Nasri, Fabregas Equally Important to Arsenal


Yeah, I said it.

I like Fabregas, but Samir Nasri could be just as good. Nasri has the vision, the technical ability, the range, the ability to beat defenders, and ego to spare. He’s got all the makings of a Fabregas without the desire to eventually move to Barcelona.

For all the justified conversations around young, English phenom Jack Wilshere’s creativity and pedigree, in Nasri, Arsenal already have a more mature, seasoned option available.

Watching Nasri closely can be mesmerizing. With all of the talk about England’s inability to produce technical players, Nasri stands as an example of what the English lack. He rarely loses the ball. It’s hard to think of a player in England with better close control or a player who consistently uses the ball as well as he does. Remember the goal Nasri scored in the Champions League against Porto? Fabregas’ touch is sublime, but the type of goal Nasri scored that night would have never come from the boots of Fabregas, let alone any English player not named Jack Wilshere (or the player formerly known as Joe Cole). Revisit the goal below if you need a reminder of Nasri’s brilliance. 

Coming out of Olympique Marseille and the French youth system, Nasri was always a player with special qualities. But over the past few seasons, his moments of brilliance were often followed by disappearing acts or injury. Assessing Nasri’s potential has been contrained by his inconsistent performances and by Arsene Wenger’s insistence on playing him in several positions. But Nasri’s recent performances suggest that given the chance, he has the tools to dictate a game from anywhere on the field, whether that means making the decisive run or penetrating pass, or clinically finishing off a move.

That Nasri seems to be growing in stature in itself is impressive. Wenger has schizophrenically dispatched Nasri in central midfield (both in holding and advanced roles), outside midfield, withdrawn behind a forward, and playing on the wing of the front three in a 4-3-3. Constant position shifting can confuse players and hinder development. But Nasri seems to be the type of player who has been empowered by this experience. In fact, that’s exactly what we may be witnessing this season, the emergence of a complete Nasri, a Nasri finally putting all the pieces together. Where you place him on the field seems to matter less and less as time passes.

It may seem like I am proposing Nasri as a viable replacement for Fabregas. I am not. Rather, I am acknowledging Arsenal’s vigor this season when both Fabregas and Nasri are on the field, confident, healthy, and in form. Both players seem to thrive when feeling the weight of responsibility. Fabregas has always had it at Arsenal. Nasri, however, appears to be just getting the sense that he is, or can be, just as integral to Arsenal’s success as Fabregas. His recent play not only shows an increasing maturity, but also an evolution in confidence, which makes the thought of Fabregas’ potential departure that much more depressing.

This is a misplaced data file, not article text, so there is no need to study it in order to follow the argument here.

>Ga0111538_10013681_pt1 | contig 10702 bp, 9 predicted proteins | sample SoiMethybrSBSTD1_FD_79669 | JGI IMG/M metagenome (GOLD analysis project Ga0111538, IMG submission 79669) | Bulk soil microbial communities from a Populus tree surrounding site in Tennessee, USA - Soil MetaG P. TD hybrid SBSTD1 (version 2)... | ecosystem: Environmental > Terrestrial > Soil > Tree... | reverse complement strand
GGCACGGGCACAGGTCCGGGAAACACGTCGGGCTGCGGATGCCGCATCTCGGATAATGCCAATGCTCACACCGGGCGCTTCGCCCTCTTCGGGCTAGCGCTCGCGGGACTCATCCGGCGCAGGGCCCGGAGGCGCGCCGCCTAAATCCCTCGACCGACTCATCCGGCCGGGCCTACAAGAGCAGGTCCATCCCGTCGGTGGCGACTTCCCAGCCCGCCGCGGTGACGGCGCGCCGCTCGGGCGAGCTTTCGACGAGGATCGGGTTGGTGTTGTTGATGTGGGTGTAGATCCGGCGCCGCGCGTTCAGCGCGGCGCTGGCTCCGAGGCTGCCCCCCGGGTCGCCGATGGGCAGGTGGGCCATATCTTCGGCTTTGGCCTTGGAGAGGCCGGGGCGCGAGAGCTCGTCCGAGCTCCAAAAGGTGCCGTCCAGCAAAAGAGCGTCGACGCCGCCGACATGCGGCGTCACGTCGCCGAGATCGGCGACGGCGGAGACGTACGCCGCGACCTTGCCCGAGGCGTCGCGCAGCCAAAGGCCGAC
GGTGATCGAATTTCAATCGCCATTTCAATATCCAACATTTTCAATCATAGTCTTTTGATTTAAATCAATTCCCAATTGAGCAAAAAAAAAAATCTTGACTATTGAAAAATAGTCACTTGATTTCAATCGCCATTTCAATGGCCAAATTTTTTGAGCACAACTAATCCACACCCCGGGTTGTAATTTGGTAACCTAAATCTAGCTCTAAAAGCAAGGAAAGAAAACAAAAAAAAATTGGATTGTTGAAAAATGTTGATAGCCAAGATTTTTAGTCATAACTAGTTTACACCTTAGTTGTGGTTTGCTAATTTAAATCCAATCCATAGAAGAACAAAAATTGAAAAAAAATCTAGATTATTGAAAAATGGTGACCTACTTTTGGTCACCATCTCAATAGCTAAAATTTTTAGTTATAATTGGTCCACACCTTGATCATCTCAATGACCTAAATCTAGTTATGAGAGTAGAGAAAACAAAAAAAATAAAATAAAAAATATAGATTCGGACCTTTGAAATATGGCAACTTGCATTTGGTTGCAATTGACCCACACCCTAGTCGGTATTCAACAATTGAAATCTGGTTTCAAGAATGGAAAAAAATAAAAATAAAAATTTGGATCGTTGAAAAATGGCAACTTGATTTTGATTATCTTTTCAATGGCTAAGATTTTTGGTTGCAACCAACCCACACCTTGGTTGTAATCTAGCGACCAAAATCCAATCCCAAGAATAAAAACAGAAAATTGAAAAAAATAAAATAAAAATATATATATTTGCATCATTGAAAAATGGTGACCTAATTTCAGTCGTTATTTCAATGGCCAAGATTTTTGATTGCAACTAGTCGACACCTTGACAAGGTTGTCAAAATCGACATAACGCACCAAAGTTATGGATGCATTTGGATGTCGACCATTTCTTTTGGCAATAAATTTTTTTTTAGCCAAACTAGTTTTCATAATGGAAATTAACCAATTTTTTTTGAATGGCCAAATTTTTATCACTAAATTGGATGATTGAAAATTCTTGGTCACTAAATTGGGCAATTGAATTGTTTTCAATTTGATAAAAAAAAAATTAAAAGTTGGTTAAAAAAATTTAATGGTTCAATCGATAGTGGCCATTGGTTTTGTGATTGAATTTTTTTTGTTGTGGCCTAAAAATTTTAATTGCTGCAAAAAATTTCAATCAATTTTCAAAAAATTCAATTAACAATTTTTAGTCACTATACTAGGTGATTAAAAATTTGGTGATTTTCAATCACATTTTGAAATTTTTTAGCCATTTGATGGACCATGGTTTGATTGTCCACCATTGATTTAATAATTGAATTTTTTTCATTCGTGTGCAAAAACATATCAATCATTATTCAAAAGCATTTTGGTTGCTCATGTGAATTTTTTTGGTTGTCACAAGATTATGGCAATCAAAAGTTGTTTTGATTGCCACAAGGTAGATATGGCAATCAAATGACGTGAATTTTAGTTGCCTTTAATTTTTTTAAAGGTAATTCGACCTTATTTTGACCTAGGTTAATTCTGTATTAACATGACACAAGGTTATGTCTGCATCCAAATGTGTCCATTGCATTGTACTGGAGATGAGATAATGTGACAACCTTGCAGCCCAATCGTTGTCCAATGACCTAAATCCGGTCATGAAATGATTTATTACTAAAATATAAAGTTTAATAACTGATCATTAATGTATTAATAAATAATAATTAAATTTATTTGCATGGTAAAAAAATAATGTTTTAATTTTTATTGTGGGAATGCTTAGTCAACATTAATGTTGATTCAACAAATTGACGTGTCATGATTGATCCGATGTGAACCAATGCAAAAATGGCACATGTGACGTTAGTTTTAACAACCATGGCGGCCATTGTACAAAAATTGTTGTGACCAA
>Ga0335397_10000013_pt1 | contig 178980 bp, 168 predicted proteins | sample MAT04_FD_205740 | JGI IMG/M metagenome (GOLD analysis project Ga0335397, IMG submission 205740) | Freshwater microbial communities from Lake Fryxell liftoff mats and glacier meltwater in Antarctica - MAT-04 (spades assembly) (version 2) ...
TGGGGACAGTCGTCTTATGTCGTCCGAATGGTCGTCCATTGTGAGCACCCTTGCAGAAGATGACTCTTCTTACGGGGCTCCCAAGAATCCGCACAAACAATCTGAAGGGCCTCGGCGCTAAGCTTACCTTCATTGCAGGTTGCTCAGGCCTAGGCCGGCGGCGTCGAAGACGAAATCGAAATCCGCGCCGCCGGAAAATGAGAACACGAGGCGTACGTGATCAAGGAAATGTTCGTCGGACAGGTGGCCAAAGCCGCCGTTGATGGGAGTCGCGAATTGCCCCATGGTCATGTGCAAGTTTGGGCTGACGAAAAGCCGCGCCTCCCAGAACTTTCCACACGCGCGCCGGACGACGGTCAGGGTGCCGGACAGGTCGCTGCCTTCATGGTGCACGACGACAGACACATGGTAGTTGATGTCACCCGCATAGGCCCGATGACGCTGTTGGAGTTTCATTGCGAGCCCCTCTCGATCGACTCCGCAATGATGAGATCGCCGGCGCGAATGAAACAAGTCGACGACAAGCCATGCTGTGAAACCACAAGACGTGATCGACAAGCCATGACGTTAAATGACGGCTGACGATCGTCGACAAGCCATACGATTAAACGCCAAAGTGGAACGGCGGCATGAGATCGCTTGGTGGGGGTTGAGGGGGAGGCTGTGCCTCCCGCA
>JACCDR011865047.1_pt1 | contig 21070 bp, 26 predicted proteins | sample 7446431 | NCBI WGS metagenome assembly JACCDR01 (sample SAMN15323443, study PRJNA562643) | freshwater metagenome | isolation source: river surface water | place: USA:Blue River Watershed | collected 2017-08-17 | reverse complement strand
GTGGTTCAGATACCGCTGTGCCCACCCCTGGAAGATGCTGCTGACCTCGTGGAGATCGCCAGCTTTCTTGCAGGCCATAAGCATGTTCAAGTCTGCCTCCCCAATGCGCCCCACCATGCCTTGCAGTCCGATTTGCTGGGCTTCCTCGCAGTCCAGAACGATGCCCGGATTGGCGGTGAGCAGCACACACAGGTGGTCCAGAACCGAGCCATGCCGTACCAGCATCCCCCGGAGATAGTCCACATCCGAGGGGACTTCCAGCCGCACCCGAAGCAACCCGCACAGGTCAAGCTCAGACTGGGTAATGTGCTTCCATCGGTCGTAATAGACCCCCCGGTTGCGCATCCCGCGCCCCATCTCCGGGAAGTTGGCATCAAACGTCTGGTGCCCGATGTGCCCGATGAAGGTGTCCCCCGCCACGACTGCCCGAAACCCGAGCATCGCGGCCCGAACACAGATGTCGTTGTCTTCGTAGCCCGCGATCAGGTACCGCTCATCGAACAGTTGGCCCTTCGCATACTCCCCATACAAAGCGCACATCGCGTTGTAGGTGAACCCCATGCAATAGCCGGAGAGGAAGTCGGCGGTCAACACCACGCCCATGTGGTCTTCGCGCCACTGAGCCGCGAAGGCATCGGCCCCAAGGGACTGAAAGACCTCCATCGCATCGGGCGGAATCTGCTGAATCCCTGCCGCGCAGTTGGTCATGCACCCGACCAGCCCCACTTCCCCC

Fabregas may dream of playing with Xavi and Iniesta in Barcelona, but perhaps he should consider the possibility of combining with a wonderfully dynamic Frenchman over the course of the next few years. Remember, for all of his years of experience, Fabregas is still only 23 years old, two months older than Nasri. The two players have the potential to terrorize defenders for years to come, creating a tandem that one day could rival Barcelona’s Xavi-Iniesta partnership. 

But to realize this dream, Arsenal needs to pull in a trophy yesterday, not to appease the fans, but to keep Fabregas at the club, to show that the team is not stagnant and that this seemingly perpetual waiting game does have an end.

That may be why Wenger seems to be putting more into the Carling Cup, a tournament where he traditionally plays a mix of squad players and reserves. Wenger seems to know that the time is now for his team to come good.

My sense is that Arsenal’s success this year will depend on Nasri’s development as a creative leader alongside Fabregas. Keeping Fabregas in North London isn’t vital because he single-handedly carries the team. In fact, that’s the problem. No one player can will a team to trophies. Fabregas needs to stay at Arsenal because the team needs more than one creative hub to reach the next level. And with Fabregas and Nasri ready to produce (and Wilshere in the wings), Arsenal’s creative juices are ready to bear fruit.

I’m not in the business of predictions, but I’ll make this one. If Fabregas and Nasri continue their current form and end the season as Arsenal’s creative co-leaders, there will be a trophy in the cabinet. We already know what to expect from Fabregas. That means that the player to watch as the season progresses isn’t Fabregas, nor is it a young Wilshere who shouldn’t have to bear such responsibility in his first season as a serious first team player at Arsenal; it’s Nasri. As we get deeper into the season, teams will develop game plans to mark Fabregas out of the game, and that’s when we’ll learn whether Nasri and his teammates are capable of being what Wenger has been telling us for years they can be.


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